In response to Tuesday’s announcement, Gracia-Ortiz composed a Facebook post expressing her feelings and clearing up some misconceptions she picked up on. She explained it wasn’t her choice to come here, and while she paid taxes working as a server in Cheyenne during her last years of high school, she was still ineligible for federal financial aid for college, Medicaid and other social safety nets. Now, with her DACA status expiring while she works toward her nursing degree, she asked people to stand with her.

“I am not an American on paper, but I am at heart,” she wrote.

As of noon Thursday, Gracia-Ortiz’s post had been shared 1,657 times, with 2,500 reactions and 235 comments. She was not expecting that level of reaction, but said she feels impressed. Not all the comments were positive, asking why she hadn’t applied for citizenship (Gracia-Ortiz said she has applied for citizenship but is still waiting for a response).

Whatever the reaction on social media, she said she’s happy her statement has been so far-reaching.

“I feel accomplished it reached so many people,” she said.

Gracia-Ortiz said she was nervous about posting the status. But she was overcome with a sense of needing to speak for those who are too afraid to do it for themselves.

“I kind of made it for people who are afraid to speak out,” Gracia-Ortiz said.

With Congress back in session, there is a short window for senators and representatives in Washington, D.C., to act. With a heavy agenda, pressure to act on immigration reform could play a critical role in where Congress goes. After the U.S. Senate failed to repeal and replace the Patient Protection and Affordable Care Act this summer, it’s also unclear whether the bodies will be able to function in a cohesive way on a traditionally divisive issue like immigration.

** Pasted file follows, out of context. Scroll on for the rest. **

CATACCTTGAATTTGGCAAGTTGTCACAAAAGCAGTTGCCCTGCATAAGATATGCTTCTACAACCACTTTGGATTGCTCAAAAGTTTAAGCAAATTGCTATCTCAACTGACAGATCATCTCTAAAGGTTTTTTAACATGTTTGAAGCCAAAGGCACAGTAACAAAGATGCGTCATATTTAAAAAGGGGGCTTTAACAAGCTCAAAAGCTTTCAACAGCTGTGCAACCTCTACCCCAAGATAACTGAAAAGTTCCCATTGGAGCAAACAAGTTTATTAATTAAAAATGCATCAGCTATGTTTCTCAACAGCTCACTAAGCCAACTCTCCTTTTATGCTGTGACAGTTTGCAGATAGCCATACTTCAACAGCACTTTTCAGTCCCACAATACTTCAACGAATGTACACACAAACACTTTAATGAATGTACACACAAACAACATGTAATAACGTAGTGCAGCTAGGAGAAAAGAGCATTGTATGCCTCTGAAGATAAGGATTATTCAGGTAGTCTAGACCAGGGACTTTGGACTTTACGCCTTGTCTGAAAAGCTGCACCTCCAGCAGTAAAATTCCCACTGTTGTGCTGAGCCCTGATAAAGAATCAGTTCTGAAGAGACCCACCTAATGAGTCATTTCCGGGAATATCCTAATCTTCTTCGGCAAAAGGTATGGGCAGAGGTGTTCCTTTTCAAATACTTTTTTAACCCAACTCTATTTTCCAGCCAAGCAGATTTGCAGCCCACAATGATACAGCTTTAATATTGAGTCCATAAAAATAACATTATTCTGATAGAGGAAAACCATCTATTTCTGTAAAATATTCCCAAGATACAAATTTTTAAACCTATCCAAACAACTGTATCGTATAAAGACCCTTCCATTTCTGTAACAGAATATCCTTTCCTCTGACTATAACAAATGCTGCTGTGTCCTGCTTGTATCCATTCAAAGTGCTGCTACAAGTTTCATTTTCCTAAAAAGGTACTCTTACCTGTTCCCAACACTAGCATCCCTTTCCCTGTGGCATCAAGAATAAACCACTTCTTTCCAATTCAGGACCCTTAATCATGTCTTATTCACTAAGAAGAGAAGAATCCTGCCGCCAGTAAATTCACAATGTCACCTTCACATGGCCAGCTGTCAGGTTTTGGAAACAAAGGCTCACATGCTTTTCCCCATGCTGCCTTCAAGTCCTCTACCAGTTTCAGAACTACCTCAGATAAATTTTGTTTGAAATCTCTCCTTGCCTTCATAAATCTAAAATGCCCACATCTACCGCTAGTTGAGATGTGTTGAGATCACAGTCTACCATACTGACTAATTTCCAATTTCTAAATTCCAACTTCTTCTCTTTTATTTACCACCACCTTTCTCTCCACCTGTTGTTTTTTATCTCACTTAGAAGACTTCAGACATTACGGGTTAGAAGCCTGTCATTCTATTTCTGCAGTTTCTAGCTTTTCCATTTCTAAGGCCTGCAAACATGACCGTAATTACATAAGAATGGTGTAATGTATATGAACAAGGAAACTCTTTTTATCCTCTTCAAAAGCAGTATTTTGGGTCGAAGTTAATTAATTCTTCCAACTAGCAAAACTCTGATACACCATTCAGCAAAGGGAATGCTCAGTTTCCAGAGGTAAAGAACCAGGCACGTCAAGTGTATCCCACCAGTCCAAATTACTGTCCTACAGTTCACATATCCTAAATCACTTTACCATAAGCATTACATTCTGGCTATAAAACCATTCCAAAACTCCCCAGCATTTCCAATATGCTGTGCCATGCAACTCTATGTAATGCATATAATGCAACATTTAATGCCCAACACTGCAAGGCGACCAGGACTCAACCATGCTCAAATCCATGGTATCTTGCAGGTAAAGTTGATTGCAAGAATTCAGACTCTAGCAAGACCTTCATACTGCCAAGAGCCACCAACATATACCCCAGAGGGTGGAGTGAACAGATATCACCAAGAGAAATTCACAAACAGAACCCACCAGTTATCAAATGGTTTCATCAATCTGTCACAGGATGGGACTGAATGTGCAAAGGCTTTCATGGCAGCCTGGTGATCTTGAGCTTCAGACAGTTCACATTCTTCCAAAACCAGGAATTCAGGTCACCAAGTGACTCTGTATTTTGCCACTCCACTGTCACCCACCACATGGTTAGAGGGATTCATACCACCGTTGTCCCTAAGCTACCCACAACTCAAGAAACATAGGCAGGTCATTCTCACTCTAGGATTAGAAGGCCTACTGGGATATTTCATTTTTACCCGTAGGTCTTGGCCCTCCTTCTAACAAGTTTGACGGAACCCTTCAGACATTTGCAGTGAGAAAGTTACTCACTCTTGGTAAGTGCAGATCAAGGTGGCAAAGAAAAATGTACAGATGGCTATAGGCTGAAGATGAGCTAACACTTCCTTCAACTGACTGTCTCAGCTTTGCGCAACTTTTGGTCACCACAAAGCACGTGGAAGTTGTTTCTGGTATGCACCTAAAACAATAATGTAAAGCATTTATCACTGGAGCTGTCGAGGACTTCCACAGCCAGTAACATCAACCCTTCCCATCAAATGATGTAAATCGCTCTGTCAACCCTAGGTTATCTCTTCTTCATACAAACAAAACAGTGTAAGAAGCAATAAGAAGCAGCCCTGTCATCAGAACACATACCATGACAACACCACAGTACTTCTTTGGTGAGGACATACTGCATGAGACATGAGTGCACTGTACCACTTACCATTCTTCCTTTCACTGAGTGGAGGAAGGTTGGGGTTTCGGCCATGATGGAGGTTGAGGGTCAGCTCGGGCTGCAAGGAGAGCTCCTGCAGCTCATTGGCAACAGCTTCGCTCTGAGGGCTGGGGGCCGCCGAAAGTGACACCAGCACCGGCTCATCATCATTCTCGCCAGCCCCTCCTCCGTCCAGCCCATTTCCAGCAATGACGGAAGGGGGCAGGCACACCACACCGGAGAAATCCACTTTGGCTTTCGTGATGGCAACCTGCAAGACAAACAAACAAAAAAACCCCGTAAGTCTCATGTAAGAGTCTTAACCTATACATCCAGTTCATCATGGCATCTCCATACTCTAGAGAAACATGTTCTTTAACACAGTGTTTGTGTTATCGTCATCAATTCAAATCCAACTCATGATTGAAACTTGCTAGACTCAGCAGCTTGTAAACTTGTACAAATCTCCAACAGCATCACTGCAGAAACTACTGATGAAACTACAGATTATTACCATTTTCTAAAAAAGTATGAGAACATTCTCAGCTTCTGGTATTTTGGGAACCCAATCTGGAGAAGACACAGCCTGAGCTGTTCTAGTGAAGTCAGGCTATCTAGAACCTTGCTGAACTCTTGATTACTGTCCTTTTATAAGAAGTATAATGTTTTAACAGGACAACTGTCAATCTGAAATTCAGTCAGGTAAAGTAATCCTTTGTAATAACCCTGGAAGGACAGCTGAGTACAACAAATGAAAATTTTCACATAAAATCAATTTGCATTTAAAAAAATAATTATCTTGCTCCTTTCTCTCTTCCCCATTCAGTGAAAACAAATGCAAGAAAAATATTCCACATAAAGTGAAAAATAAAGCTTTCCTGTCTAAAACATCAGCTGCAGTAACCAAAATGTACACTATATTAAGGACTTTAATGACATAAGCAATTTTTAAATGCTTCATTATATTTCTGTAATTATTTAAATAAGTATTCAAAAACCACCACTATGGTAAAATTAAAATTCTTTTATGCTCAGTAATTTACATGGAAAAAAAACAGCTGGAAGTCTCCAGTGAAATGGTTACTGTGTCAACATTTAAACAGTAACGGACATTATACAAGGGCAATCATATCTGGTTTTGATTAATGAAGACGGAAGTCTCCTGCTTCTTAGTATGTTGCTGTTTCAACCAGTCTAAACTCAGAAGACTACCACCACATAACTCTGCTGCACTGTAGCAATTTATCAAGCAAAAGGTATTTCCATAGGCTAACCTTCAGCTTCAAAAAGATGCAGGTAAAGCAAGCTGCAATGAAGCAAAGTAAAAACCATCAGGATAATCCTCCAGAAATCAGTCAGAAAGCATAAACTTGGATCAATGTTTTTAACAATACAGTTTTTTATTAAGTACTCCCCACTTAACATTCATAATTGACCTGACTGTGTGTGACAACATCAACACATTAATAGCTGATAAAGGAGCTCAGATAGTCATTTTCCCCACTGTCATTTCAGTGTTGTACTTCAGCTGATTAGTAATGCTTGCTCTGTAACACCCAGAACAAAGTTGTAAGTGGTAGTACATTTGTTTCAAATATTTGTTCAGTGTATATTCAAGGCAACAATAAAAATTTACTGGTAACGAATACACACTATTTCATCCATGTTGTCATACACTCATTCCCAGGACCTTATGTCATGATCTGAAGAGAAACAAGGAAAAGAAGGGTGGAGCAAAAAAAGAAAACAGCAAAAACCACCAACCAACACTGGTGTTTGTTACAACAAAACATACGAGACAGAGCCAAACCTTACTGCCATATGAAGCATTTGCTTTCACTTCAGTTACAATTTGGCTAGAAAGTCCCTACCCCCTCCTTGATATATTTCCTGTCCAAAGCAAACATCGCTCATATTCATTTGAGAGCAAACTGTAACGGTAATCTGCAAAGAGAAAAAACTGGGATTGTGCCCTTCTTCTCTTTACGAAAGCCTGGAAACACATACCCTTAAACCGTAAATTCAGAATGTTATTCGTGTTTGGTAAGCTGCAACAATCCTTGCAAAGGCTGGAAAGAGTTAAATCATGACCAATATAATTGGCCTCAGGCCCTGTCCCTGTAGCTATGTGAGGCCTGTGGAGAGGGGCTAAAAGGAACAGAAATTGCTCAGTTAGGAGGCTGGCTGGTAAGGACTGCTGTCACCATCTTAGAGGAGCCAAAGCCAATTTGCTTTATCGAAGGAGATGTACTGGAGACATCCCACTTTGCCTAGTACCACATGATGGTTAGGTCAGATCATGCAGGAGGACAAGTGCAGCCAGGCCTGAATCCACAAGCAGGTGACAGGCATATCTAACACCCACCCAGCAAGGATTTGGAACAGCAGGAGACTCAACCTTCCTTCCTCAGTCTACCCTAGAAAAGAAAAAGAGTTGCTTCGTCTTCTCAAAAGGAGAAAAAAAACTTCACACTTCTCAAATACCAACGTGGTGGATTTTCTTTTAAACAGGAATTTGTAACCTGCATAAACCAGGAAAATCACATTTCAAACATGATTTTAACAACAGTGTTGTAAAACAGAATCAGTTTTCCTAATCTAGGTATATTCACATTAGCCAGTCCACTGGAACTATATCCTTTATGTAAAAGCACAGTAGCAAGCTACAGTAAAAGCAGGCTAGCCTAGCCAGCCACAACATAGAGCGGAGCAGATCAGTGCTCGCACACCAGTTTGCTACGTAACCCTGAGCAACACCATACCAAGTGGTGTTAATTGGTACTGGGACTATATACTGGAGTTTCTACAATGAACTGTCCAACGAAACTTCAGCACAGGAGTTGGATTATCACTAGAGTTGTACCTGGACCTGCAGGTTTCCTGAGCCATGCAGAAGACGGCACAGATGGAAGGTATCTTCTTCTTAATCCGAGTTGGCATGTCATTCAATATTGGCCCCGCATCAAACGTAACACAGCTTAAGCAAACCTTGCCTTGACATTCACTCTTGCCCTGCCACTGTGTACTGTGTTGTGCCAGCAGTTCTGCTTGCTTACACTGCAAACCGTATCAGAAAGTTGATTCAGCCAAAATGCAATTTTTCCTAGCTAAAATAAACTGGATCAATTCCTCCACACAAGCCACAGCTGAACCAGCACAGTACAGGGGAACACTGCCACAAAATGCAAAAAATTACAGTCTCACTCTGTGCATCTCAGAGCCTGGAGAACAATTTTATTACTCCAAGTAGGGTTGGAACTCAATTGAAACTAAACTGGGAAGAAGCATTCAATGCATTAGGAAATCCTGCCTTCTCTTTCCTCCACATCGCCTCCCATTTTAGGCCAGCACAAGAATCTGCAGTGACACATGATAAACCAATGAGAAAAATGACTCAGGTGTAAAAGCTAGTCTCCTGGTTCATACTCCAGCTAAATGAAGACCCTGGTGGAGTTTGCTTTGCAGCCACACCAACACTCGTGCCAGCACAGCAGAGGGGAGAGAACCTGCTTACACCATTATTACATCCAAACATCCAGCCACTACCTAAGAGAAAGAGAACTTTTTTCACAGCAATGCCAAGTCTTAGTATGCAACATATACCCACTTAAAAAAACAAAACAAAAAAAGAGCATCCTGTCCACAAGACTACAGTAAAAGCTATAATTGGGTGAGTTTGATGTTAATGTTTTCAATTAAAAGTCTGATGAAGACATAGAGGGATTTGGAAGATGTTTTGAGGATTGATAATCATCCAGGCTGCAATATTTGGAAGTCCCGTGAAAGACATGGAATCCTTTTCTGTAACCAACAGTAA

UW political science professor Jim King said the odds are stacked against Congress doing so.

“Comprehensive immigration reform legislation has been before Congress for a decade or more without action, because of the complexity of the issue and strong opinions on both sides,” King wrote in an email. “Furthermore, Congress already has a full plate of issues with health-care reform, tax reform and the budget on its immediate agenda. Thus, the likely scenario is that Congress will not pass comprehensive immigration reform in six months and that President Trump will alter immigration policy by rescinding DACA, or parts of the program.”

All three of Wyoming’s congressional delegates said they supported Trump’s move to rescind DACA, citing overstep of presidential authority on Obama’s part.

U.S. Sen. Mike Enzi, R-Wyo., is hopeful Congress can pass immigration reform, with a goal of developing policy that is “compassionate, especially to children, but also fair to American citizens,” said Coy Knobel, the senator’s communications director.

“There is a lot on Congress’ plate, but the senator isn’t going to make any predictions or set any timelines,” Knobel wrote in an email.

Though he did not respond to a question on whether he would support legal protections for undocumented people brought to the U.S. as children, U.S. Sen. John

Barrasso, R-Wyo., also said “we are a nation of compassionate people” and expects congressional action on immigration.

“I am confident we will use this time to reach a consensus on legislative options,” he wrote in an email.

U.S. Rep. Liz Cheney, R-Wyo., said “it is now the responsibility of Congress to enact legislation addressing the status of children whose parents brought them here illegally.” But she also did not respond to how she would vote on such a measure.

With her life now up in the air, Gutierrez-Gaytan asked only for Wyoming’s congressional delegation and the American people to consider what it would be like to walk a day in her family’s shoes.

“What would they do to have a better future for their families?” she asked. “How far would your parents go to give you a better life? It’s easy to judge from the outside, but what if you have to draw a line between having a not very good future and having to struggle to have an opportunity to go to college? I think they’d choose what our parents did.”

Joel Funk is the Wyoming Tribune Eagle’s state government reporter. He can be reached at jfunk@wyomingnews.com or 307-633-3124. Follow him on Twitter at @jmacfunk.